The Cocktail That Uses A Dehydrated Human Toe As An Ingredient

The human toe is an oftentimes overlooked part of the human anatomy. Sure, we have a children's rhyme that compares these appendages to little piggies and new moms marvel at their baby's ten perfect toes. And while folks line up for pedicures when sandal season arrives, for the most part, these humble digits find themselves ignored. It's a shame too, as your toes are really quite fascinating. Medical science enables surgeons to replace lost thumbs with big toes (via The Atlantic); some use these digits in toe-wrestling, an actual sport with a World Championship and all (per CBC); and artists who are born without arms can paint masterpieces using their toes (via Smithsonian Magazine). Also, dismembered toes make a noteworthy addition to an ordinary cocktail. Insert jaw-drop. 

Did someone just say "dismembered toe" and "cocktail" in the same sentence? Yes, they did. It turns out that festooning one's alcoholic beverages with citrus fruits, maraschino cherries, and tiny umbrellas is no longer enough to satisfy some adventurous drinkers. No, for these folk, nothing beats peering into the bottom of their tumblers and finding a stray human body part. They even pay good money for the honor. 

If you are one of these non-traditional imbibers or you'd simply like to see someone else brush a dead toe against their lips, you can actually make it happen. And when you're done, you can indulge us with the real reason people eat disgusting things.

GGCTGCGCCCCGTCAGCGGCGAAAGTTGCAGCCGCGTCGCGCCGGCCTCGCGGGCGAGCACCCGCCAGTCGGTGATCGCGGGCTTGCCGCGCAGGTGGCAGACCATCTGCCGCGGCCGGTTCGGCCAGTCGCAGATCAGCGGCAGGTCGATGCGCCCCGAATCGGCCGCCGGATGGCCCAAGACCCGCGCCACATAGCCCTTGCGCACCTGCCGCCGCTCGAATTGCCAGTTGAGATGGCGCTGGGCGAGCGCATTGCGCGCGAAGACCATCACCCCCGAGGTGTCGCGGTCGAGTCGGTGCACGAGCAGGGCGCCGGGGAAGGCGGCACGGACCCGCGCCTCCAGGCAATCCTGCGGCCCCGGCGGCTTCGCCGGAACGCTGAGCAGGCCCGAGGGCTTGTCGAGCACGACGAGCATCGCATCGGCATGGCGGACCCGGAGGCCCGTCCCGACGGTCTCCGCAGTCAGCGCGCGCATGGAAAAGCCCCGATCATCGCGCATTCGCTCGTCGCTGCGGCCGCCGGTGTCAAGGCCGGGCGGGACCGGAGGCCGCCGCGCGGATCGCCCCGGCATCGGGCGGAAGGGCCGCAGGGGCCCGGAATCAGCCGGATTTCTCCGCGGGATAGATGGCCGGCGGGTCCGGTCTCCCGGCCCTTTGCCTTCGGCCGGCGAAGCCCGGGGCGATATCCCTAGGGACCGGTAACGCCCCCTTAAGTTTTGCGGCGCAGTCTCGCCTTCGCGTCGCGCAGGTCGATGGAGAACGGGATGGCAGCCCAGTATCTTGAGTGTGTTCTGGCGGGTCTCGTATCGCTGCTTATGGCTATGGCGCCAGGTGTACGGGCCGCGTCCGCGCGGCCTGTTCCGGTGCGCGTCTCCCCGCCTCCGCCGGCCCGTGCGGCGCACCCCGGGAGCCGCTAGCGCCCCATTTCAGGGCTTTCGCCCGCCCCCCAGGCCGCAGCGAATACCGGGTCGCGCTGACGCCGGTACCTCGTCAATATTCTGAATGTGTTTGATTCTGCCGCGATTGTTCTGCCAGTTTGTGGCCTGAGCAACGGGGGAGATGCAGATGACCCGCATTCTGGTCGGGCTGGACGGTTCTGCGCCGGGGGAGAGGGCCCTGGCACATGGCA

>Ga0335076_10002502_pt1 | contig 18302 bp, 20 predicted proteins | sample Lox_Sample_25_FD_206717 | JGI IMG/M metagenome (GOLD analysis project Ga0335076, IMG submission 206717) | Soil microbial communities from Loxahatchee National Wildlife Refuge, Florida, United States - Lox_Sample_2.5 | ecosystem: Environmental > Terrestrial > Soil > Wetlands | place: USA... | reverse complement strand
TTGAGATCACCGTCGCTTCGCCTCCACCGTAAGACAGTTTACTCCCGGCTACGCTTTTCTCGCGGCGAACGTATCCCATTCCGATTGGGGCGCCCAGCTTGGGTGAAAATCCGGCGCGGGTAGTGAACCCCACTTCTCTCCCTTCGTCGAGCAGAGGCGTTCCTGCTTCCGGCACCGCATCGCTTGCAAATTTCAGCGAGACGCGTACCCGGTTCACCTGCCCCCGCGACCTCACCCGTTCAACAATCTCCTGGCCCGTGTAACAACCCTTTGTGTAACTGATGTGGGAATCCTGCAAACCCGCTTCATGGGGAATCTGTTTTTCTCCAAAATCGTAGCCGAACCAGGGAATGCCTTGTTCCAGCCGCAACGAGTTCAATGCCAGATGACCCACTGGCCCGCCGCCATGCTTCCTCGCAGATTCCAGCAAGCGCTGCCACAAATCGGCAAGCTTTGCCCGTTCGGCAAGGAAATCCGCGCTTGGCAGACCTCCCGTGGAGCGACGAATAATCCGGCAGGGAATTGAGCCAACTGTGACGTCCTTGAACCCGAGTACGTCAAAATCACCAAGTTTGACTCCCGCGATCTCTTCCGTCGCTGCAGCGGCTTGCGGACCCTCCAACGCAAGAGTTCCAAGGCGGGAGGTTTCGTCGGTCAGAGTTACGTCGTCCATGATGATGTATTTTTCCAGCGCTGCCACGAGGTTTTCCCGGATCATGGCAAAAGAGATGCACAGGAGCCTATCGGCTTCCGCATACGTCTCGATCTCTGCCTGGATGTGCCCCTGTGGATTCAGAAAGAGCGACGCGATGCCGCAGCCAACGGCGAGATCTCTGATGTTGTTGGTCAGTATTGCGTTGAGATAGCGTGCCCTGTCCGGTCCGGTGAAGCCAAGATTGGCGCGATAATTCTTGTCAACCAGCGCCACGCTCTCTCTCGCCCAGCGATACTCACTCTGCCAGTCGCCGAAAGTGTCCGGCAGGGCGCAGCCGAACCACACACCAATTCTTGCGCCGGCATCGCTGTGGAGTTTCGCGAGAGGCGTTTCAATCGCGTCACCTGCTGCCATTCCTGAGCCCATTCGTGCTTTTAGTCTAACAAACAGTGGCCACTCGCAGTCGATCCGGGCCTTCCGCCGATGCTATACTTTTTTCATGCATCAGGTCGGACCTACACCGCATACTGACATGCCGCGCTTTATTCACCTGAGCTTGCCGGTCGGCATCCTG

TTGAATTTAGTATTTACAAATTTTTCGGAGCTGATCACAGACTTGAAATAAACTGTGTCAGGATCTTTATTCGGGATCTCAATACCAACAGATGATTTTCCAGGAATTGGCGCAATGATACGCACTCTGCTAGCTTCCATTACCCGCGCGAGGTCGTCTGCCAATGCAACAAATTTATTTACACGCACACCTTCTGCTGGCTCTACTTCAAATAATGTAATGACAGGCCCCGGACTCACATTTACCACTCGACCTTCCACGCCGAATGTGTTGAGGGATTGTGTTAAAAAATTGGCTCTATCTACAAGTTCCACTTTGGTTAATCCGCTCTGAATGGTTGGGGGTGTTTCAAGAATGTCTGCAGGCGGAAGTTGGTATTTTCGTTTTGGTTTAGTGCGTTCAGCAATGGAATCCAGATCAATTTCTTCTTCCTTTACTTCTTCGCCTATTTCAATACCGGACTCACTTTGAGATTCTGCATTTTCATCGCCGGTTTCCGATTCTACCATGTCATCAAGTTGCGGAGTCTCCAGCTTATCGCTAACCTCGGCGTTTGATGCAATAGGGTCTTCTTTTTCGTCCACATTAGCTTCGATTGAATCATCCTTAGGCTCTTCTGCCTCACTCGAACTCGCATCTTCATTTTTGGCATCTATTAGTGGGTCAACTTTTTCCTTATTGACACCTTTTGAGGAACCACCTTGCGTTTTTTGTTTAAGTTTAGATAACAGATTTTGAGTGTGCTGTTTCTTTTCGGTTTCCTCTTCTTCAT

You must let the mummified toe touch your lips

Way up north in Canada's Yukon territory sits Dawson City's Downtown Hotel. It's home to the Sourdough Saloon, the spot that has been doling out dead toes in a glass since 1973 (via Dawson City). The city's website notes that in order to become an official member of the SourToe Cocktail Club, you must buy the shot, take the SourToe Oath, watch as a dismembered toe is plopped into it, and chug-a-lug. The toe must touch your lips to count. 

When The Planet D visited the premises, they discovered that the window for having a SourToe Cocktail is quite small as the "Toe Captain" only serves it from 9 pm to 11 pm. This has done nothing to hamper participation though. As of September of 2021, over 96,000 brave souls have joined the SourToe Cocktail Club (per Twitter). Yes, just like all the scary foods people actually want to eat, it turns out they also want to kiss a discolored toe. But how did this bizarre tradition begin? 

The story goes that a pair of brothers got caught in a snowstorm, which led to one of them getting a frostbitten toe. The other brother decided to chop it off to prevent gangrene and they placed the severed digit in a jar of alcohol to preserve it. Fifty years later, Captain Dick Stevenson found the toe while cleaning out a cabin (via CBC). And the idea for this ghastly garnish was born.

The drink's founder willed his toes to the cause

Since then, they have switched out the toes several times, but before a toe can be used it goes through a rigorous process. The Travel explains that it's dehydrated in rock salt, which results in a blackened mummified toe. This, of course, is so much more appetizing (insert eye roll). The Travel goes on to state that more recent toe donations have come from someone with a corn that couldn't be removed and another that lost one of his piggies in a lawnmower mishap. Upon his death in 2019, the drink's founder, Captain Dick Stevenson, "willed his own toes" to the cause (via CTV News).  

And, by the sounds of it, they are always open for more donations. One toe was lost when New Orleans writer, Joshua Clark, did more than just let the toe touch his lips. He swallowed it whole — on purpose (per CBC). As a result, the fine for stealing (or swallowing) a toe was raised from $500 to $2,500 (via The Travel). Who can blame them? Human toes are a valuable commodity. 

Now that you know how to join this exclusive and more than just a little strange club, remember, while at the Sourdough Saloon, you can't send back your drink if you find a toe in it.